- WB: Hagaren My Funny Valentine, bred by Kate Roberson and co-owned by Jim & Kathy Kazakoff (4-point Major)
- Reserve WB/BOS: Jeweltone Telltail Cross Your Paws
- Best of Breed: CH Cornerstone’s It’s All About Me At Burhill, owned by Dave Stacco
- Select Male: GCH Blackdales Kiss of the Dragon, bred by Cheryl Black and co-owned by her and Liz Lewis
- Select Bitch: CH Benever’s Waitin On A Woman, bred/owned by Carol Kasabian
- WD/Best of Breed: Magnum (5-point Major)
- Reserve WD: Ollie
- WB/BOS: Blackdale’s Mayhem at Midnight, bred by Cheryl Black and co-owned by her and Logan Davis
- Reserve WB: Xtacee Fade to Black @ Winddancer, bred by Kathy Schwabe and owned by Mary DeToma
- Select Male: GCH Blackdales Kiss of the Dragon
- Select Bitch: CH Benever’s Waitin On A Woman
- WD: Kingscourt Robo Dragon, bred by Linda Fowler and co-owned by her and Annie Henshaw
- Reserve WD: Ollie
- WB/BOS: Jeweltone Telltail Cross Your Paws
- Reserve WB: Soper’s Amy at Benmore, owned by Gary & Susan Gilmore
- Best of Breed: Magnum
- Select Male: GCH Blackdales Kiss of the Dragon
Congratulations to everyone!! It was a good weekend, spent in good company.
This January 2009 article by AKC Judge E. Katie Gammill on “Preferred Breed Type” made the rounds on Facebook this morning, but I think it deserves some thought and discussion beyond a Facebook Status update.
I’ve only been on the Cardigan conformation scene for four years now, but that’s certainly been long enough to see in action just exactly what Ms. Gammill is talking about in her article. A ringful of mediocre dogs, with one obvious standout who gets passed over because it looks different from the others. The true shame, to me, is that this is not just observed in judging by the all-arounders, it’s almost expected of them.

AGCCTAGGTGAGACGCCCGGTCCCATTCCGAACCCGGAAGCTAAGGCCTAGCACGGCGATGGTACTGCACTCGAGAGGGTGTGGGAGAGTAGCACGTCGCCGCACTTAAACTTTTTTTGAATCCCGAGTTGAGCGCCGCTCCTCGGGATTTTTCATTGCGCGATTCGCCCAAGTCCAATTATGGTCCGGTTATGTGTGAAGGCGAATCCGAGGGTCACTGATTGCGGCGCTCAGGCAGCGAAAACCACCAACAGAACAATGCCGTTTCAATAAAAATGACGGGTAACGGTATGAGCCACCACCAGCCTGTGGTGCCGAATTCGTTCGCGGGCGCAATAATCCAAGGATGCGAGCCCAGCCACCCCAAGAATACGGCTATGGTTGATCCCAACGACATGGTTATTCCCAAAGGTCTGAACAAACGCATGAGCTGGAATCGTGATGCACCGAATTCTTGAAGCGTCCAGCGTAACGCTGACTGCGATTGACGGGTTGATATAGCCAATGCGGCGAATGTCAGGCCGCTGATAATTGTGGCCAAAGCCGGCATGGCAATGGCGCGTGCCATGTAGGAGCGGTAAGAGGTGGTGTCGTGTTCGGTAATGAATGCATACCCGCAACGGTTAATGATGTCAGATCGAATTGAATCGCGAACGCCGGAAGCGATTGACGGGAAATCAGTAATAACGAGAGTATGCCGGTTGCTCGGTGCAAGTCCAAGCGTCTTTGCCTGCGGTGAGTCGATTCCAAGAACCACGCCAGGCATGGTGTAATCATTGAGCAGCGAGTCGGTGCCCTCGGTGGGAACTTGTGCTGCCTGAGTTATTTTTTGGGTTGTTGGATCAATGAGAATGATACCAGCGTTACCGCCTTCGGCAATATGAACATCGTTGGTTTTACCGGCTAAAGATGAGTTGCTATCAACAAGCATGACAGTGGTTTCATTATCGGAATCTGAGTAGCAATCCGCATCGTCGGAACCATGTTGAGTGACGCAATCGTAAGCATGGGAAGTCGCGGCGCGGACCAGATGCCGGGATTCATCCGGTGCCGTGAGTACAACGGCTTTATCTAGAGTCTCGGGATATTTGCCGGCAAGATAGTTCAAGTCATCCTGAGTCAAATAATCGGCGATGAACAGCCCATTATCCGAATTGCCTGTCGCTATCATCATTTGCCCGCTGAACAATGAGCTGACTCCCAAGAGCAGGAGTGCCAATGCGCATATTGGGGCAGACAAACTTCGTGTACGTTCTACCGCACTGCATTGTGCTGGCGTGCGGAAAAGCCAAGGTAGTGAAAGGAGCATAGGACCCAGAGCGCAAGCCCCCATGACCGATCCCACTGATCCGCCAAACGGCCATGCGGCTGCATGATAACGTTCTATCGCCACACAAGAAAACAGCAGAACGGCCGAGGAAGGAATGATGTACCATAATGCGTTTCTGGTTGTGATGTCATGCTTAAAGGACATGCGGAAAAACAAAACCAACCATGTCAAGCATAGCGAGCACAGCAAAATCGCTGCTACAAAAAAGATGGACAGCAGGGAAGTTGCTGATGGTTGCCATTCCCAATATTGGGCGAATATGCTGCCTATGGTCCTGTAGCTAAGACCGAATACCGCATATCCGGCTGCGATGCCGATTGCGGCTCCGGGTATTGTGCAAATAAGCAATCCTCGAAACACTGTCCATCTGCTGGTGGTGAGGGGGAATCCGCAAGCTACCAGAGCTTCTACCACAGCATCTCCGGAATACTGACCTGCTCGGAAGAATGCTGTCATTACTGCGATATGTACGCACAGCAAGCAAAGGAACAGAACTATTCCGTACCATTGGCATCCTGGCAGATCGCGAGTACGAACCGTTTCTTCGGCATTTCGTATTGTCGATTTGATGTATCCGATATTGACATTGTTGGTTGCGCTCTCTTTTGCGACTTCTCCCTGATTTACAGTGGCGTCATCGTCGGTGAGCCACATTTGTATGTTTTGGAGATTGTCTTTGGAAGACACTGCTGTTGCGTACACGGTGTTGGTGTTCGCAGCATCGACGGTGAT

Gammill: “Observing other breeds, she remarks on the lack of neck, restricted front movement and the lack of rear follow through; we discuss “gay tails” and breed type variances. We watch faulty movement and see coats dragging the ground. Weak pasterns and sickle hocks complete the picture. She wonders what causes this to happen to functional dogs in such a short time. It seems the correct dogs have fallen victim to what one may refer to as the “Perfection of Mediocrity”. ”
Boy-oh-boy does that sentence apply perfectly to a lot of Cardigans in the ring today!! Yet time and again you’ll see just such dogs awarded because they are big and flashy, lack any one single glaring fault, and they are “dripping in breed type.”
Gammill: “A respected dog person of long standing approached me with this statement while at a seminar. “A judge CAN NOT GO WRONG by putting up winners conforming to the majority of the type of dogs in the ring on a given day.” My response was “Surely not!” ”
This makes me wonder about the judging thought process. One of two things has to be at work, here. Either the judges who are choosing conformity are not familiar enough with the breed standard to know the difference, or they are more concerned with others’ opinions of their judging than in adhering to that standard. If it is the first, then I have to disagree with Ms. Gammill’s assertion that “Judges Education is NOT at fault.” To be honest, I think I’d prefer that the problem be one of education, because then it is more easily fixed.